Organizationally, the four SS-VT regiments were similar to an Army motorized rifle regiment but had extra units such as a motorcycle infantry company and an armored car platoon.Three of them—the Liebstandarte, Germania and Deutschland—participated in the Polish campaign and there they committed the first of many atrocities for which the Waffen-SS was to become notorious. The Liebstandarte, for example, is known to have murdered some 250 Polish civilians, including Jews, mowing them down with machine guns.

In October 1939 three of the four SS-VT regiments and various other units were finally brought together under a division headquarters to form the SS-VT Motorized Division. It was similar to but larger than the Army’s motorized infantry divisions, which were reduced from three regiments to two after the Polish campaign. Also raised at this time was the SS-Totenkopf Motorized Division. This unit drew most of its men from the SS-Totenkopfverbände (SS Death’s Head Units), the SS branch charged with guarding and administering concentration camps. It was organized similarly to the SS-VT Motorized Division and was armed in part with captured Czech weapons. The Liebstandarte remained independent and was soon expanded to the size of a brigade.

A fourth division raised at this time under Himmer’s auspices was the Polizei Division. Its men came from the Ordnungspolizei (Order Police), which Himmler commanded in his capacity as Chief of German Police. It was organized as an infantry division, with various support units supplied by the Army. When formed the Polizei Division was not classified as an SS formation, though it was later merged into the Waffen-SS. For the 1940 campaign it was assigned to Army Group C opposite the Maginot Line, and saw action toward the end of the battle.

The Liebstandarte, SS-VT and SS-Totenkopf all participated in the 1940 campaign, and once again the armed SS displayed its propensity for atrocities. In the village of Le Paradis, Totenkopf troops massacred 97 British troops after they surrendered and Liebstandarte troops shot some 80 surrendered French and British soldiers near Dunkirk.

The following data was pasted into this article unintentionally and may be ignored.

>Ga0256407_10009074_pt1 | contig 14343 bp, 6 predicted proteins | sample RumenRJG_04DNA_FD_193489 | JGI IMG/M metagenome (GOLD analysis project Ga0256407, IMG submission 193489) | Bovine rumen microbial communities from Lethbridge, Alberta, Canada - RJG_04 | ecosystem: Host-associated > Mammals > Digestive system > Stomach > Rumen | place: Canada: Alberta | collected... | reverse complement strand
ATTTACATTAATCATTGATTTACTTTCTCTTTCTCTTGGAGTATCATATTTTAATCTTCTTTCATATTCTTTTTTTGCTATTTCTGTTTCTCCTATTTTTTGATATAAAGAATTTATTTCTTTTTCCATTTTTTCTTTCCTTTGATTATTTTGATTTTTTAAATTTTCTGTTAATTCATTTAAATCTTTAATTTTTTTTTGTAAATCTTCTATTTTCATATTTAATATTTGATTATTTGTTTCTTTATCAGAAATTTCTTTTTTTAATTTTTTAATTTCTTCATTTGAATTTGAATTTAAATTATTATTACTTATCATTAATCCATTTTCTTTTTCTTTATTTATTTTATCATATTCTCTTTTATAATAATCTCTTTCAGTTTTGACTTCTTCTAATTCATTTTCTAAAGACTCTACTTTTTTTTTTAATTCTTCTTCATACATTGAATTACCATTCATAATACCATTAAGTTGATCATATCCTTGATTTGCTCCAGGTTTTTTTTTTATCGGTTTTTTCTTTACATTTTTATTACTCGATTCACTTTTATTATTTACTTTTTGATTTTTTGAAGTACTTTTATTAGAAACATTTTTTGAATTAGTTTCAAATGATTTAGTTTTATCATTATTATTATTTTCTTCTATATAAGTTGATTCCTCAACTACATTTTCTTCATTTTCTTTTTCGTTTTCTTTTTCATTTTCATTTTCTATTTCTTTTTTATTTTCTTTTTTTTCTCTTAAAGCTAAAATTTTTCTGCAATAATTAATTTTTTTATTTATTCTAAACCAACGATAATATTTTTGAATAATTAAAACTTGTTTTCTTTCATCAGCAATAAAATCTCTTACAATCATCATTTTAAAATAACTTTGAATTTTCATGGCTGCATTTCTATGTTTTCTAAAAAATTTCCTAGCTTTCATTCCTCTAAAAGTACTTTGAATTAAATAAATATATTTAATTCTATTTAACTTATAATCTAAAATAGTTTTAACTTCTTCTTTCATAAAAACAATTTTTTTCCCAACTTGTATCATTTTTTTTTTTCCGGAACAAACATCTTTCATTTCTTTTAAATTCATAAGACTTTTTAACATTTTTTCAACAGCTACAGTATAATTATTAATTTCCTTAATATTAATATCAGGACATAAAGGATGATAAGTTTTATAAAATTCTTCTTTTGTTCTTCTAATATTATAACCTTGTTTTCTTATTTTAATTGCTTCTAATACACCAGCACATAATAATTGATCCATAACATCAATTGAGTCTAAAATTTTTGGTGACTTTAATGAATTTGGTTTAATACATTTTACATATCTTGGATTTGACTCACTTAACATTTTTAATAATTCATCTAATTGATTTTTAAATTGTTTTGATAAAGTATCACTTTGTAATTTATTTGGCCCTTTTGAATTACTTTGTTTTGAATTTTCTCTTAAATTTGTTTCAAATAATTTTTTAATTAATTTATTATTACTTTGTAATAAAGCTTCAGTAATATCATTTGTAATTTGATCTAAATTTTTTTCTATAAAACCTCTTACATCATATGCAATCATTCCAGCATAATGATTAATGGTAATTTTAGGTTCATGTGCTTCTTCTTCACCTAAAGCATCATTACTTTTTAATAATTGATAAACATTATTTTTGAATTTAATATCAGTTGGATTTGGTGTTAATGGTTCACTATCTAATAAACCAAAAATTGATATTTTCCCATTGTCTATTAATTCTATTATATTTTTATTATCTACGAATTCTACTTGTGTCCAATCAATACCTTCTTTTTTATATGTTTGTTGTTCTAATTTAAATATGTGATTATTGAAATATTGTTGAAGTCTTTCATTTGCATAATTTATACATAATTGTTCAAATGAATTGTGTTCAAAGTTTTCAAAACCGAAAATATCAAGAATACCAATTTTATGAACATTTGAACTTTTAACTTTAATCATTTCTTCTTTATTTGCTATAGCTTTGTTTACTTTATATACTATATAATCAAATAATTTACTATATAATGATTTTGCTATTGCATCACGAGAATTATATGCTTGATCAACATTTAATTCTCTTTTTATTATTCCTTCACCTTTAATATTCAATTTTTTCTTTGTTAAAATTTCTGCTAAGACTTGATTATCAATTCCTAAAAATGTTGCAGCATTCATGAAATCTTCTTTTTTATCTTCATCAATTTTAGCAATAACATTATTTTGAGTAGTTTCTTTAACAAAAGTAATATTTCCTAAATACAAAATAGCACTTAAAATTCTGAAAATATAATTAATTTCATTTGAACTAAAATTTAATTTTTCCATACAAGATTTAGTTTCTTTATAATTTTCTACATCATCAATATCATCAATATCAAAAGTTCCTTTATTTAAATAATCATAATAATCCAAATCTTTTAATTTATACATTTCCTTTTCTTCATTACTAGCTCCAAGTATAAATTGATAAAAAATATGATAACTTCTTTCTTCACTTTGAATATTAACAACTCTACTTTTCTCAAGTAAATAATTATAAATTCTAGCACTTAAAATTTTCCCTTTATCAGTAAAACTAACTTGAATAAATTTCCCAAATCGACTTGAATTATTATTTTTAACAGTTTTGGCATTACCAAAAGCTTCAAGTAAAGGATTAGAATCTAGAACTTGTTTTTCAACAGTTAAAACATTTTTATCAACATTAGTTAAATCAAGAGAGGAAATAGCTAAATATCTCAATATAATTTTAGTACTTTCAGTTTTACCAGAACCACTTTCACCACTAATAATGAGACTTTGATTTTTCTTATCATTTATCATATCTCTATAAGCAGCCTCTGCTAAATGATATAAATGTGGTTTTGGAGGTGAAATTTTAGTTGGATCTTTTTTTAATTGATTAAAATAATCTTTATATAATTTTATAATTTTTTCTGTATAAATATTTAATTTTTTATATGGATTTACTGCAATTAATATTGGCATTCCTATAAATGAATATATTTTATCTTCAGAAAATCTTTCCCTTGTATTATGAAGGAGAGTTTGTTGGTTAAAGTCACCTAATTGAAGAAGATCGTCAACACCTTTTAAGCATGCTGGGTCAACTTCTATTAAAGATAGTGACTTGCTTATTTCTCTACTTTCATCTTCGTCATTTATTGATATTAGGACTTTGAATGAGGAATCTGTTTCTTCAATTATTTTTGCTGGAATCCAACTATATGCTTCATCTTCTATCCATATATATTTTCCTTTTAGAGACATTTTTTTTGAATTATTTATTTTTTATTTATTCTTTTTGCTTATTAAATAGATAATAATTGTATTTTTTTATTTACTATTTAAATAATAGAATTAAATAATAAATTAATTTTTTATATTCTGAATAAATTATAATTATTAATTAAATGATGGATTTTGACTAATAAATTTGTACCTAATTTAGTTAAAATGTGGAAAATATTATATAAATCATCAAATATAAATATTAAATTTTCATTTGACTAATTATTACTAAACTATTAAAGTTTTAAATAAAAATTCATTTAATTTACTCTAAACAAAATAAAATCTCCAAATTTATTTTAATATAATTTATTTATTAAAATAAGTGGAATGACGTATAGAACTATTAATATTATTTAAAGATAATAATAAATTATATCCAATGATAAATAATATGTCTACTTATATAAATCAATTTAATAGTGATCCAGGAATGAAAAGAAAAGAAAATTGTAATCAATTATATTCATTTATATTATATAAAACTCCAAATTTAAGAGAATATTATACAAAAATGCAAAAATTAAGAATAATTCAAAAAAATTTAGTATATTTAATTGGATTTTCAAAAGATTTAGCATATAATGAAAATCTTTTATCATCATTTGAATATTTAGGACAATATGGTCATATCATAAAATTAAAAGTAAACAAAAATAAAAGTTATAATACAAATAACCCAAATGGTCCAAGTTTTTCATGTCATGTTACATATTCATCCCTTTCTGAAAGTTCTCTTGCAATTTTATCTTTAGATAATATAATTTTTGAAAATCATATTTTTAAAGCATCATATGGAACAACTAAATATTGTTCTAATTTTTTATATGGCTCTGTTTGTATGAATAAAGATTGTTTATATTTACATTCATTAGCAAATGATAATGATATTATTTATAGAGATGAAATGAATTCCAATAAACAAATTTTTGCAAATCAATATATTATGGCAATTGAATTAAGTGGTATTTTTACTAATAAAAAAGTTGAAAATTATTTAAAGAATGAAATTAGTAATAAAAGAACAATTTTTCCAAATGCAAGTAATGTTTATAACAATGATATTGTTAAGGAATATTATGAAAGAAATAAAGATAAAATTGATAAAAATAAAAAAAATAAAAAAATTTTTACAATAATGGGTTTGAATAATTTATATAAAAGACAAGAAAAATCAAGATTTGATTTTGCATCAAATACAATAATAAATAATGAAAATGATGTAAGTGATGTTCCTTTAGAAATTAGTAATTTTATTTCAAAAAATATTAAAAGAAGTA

SS-VT infantry in France, June 1940; the camouflaged smock and helmet cover were distinctive items of uniform. (Photo: Bundesarchiv)

In July 1940, a Führer decree officially renamed the SS-VT; henceforward it would be known as the Waffen-SS and would have its own higher command for administrative purposes. In December 1940 another Waffen-SS motorized division was formed. One of its regiments was Germania, transferred from the SS-VT Division. Other recruits were volunteers from the so-called Nordic countries under German occupation: Norwegians, Danes, Dutch, Flemings. Originally this division was titled Germania; later it was renamed Wiking (Viking).

The SS divisions were organizationally similar to their Army counterparts but generally larger, and Himmler exerted his considerable influence to ensure that they received the latest weapons and equipment. They soon gained a reputation as elite combat units, but this was due in large part to the fact that they were bigger and better equipped than corresponding Army divisions. Later in the war it was estimated that the resources required for two Waffen-SS panzer divisions could have been used to form three Army panzer divisions instead. The creation and expansion of the Waffen-SS was thus a mistake, consuming resources that could have been used more efficiently to bolster the strength of the Army.

Nevertheless, by the end of 1940 the units that would later become the five senior Waffen-SS divisions were in existence, with a major expansion of the Waffen-SS in the offing.

● ● ●

Organizational Diagrams 


Copyright © 2020 by Thomas M. Gregg. All Rights Reserved


BACK to WAR ROOM Front Page